By Scott Waide – EMTV News, Goroka
A SMALL business owner in Goroka is calling on provincial governments to construct large buildings that can be used by PNG-owned SMEs rent-free until their businesses become profitable.
Tony Basse, whose family started Ultimate Furniture in Goroka in 2016, said shop space rentals are the biggest obstacle to small business making monthly incomes of up to K3, 000.
The story of Ultimate Furniture is a typical tale of SMEs in Papua New Guinea – where a business is built from scratch, from the savings of a family.
Ultimate Furniture pretty much followed the script. They started buying equipment three years before they began in 2016.
“When we decided to go into upholstery, it was because of my little brother, who is a professionally-trained upholster, and he worked for Pacific Foam for over 10 years.”
“He has been producing furniture for that firm, and realizing that with the potential he has, he could prosper and market his skills on his own,” says Tony Basse.
EMTV followed the encouraging developments, and by 2017, the business looked good. They had begun renting a space for a showroom, but then the elections happened, and business was hit hard by the lack of sales.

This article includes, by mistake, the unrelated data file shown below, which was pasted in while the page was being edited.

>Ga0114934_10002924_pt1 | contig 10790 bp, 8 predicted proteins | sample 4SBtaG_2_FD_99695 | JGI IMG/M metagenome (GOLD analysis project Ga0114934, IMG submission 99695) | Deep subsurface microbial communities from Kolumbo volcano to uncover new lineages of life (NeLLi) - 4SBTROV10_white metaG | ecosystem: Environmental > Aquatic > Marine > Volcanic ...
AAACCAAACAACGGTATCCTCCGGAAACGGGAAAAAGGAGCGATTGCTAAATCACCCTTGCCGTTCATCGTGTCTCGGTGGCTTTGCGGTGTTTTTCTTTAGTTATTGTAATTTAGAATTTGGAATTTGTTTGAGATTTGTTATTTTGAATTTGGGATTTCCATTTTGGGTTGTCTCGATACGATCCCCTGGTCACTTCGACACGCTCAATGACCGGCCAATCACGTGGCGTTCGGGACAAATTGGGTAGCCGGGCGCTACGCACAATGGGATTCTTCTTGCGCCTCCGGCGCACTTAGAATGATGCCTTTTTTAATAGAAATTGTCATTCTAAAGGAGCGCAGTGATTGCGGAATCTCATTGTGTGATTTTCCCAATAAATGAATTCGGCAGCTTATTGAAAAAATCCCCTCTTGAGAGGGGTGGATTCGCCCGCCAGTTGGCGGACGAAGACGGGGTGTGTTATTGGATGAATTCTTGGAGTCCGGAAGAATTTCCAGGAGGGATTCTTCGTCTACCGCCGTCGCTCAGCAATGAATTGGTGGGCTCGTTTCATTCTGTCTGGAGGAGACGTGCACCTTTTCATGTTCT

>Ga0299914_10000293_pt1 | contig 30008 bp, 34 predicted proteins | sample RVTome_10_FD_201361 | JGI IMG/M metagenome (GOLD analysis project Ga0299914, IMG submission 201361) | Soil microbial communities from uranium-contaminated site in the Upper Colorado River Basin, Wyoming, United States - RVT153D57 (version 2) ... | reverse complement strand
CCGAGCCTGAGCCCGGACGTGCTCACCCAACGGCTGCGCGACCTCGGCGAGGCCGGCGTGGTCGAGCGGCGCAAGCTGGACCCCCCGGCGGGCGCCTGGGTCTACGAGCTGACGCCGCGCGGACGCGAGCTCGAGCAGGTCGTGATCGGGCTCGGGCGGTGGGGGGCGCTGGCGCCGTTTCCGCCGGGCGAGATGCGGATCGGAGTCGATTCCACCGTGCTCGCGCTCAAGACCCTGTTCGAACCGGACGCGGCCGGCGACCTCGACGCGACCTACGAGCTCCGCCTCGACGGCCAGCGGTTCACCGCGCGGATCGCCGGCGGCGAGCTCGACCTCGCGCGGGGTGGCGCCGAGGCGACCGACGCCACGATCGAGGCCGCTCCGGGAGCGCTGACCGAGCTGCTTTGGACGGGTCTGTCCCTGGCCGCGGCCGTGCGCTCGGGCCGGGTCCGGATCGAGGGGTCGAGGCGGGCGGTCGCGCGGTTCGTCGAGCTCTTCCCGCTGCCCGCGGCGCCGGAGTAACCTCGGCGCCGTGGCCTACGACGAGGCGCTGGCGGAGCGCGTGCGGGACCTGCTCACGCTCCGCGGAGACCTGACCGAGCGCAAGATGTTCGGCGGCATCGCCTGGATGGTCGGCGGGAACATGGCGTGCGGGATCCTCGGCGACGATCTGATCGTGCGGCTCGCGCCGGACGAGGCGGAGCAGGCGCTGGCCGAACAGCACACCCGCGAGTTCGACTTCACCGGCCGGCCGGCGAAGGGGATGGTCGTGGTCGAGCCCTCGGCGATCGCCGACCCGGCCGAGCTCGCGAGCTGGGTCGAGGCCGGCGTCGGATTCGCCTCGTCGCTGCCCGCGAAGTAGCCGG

“For the furniture business, we have been operating at the lowest, which is 2,500 kina for a product. So not many people can walk in with K2,500 to buy anything,” Tony says.
Tony Basse and his family then decided to return to where they started, to rebuild their resources.
“For us, there is so much potential where we can create more employment for many technical students who are just graduating,” Tony says.
Tony Basse’s story, is the same as many other SMEs who can’t pay rent in prime locations, because it’s too expensive.
In towns like Goroka, the average rental cost per month is between K3, 000 and K10, 000.
It is simply unaffordable for startups like Ultimate Furniture.
“If you don’t make a sale for a month, the rental itself will actually put you out of business,” says Tony.
As an SME owner, Tony is now calling on provincial governments to build shops to encourage SME growth. He says SMEs should be allowed to operate for at least five years rent-free until they become financially stable.
Financing remains one of the biggest obstacles for SMEs in Papua New Guinea.
The banks don’t really want to lend, government help is limited, but the political rhetoric for Papua New Guinean-owned businesses and job creation continues in a country where the vast majority of the retail sector is controlled by foreigners.